HVLP Painting Question

A HVLP-painting question was submitted to this compressed air site.Thanks to Marc from Chestertwon MD for his question about compressed air flow and HVLP. Hopefully the answer will help others.

Mark's Question was I recently bought an old compressor with a leaking tank at an auction. The motor and pump are good, but they do not indicate horsepower.

If I purchase a large enough tank, would I be able to run an HVLP gun even though the motor was not rated for the scfm on the gun? I would run the gun off of the air in the tank and then take a break when the pressure gets low.

I am assuming I will have to purchase a high quality filter as the pump would have to run for a while to fill up the tank, building up a good deal of condensation.

Also, I have seen propane tanks converted to serve as compressor reservoirs. What is involved in this, and are these tanks usable for painting applications?"

My Response Hi Marc, thanks for the question.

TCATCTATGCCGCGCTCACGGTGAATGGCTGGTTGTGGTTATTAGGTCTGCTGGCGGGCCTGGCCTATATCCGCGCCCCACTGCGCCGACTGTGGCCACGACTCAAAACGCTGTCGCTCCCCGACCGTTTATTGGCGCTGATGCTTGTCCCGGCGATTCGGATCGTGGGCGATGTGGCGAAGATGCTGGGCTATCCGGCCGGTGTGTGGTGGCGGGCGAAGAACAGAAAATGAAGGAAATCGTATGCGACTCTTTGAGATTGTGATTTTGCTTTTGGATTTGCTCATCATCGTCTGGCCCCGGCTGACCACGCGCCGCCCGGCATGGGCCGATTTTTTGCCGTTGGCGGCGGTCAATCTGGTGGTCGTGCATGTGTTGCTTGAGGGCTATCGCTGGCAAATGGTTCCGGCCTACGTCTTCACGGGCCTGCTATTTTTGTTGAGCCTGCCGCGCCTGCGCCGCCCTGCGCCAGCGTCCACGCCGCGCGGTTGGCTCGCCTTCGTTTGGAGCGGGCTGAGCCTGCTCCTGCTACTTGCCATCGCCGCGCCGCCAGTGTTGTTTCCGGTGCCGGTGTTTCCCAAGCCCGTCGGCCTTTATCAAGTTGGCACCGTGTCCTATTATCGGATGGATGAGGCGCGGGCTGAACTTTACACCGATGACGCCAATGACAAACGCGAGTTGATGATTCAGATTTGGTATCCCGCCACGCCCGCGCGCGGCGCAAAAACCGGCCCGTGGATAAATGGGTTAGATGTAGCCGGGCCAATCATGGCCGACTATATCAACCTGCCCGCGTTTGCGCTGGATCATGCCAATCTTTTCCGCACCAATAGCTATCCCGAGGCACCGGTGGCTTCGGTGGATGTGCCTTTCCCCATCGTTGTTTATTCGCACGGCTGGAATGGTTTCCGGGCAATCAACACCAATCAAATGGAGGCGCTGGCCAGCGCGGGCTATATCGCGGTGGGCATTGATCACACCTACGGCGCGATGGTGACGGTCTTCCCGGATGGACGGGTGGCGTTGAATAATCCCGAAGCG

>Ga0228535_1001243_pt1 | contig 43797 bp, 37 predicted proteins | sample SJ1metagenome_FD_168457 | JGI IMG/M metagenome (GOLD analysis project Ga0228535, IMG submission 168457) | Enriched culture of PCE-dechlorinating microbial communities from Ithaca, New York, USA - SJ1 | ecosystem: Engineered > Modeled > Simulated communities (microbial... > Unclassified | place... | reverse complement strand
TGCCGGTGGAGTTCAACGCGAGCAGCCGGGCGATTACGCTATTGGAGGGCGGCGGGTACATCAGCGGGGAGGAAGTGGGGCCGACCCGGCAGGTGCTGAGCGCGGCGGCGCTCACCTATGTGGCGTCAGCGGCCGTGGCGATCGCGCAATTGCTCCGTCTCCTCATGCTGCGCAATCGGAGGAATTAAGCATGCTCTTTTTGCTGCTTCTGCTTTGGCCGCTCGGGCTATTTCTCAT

Regarding your High Volume Low Pressure paint gun, these units come with a turbine to provide the high volume. Some of these turbines produce 100 CFM at 3-5 PSI for the HVLP guns.

How large a tank will you need for it to produce the flow necessary? I suspect that you'd draw down the receiver very quickly, and you would have to wait for the compressor to re-charge the tank before using the gun again unless the pump can produce more air than the paint gun demands.

I don't know the HP of the motor on this compressor. I am surprised there is no information plate on the motor. Perhaps there is, and it's on the inside of the motor wiring hatch? If you could figure out the HP of the motor, you can guestimate that you'll get 3 or 4 CFM of compressed air from the pump at 90 PSI for each HP of motor your compressor has.

If you have the tank, already have the gun, and a 40 micron air filter, 5 micron air filter downstream of that, and maybe even a desiccant in-line dryer before the gun, give it a try. If it provides the flow, then you're golden.

I, too, have seen propane tanks converted into air pigs.

Is a propane tank cheaper than an air pig / tank at your local industrial supplier? You will know that if you buy an air pig that it will be rated for compressed air use. Unless the propane tank is certified for compressed air use, indicated by a stamping on the tank itself, I would not use it.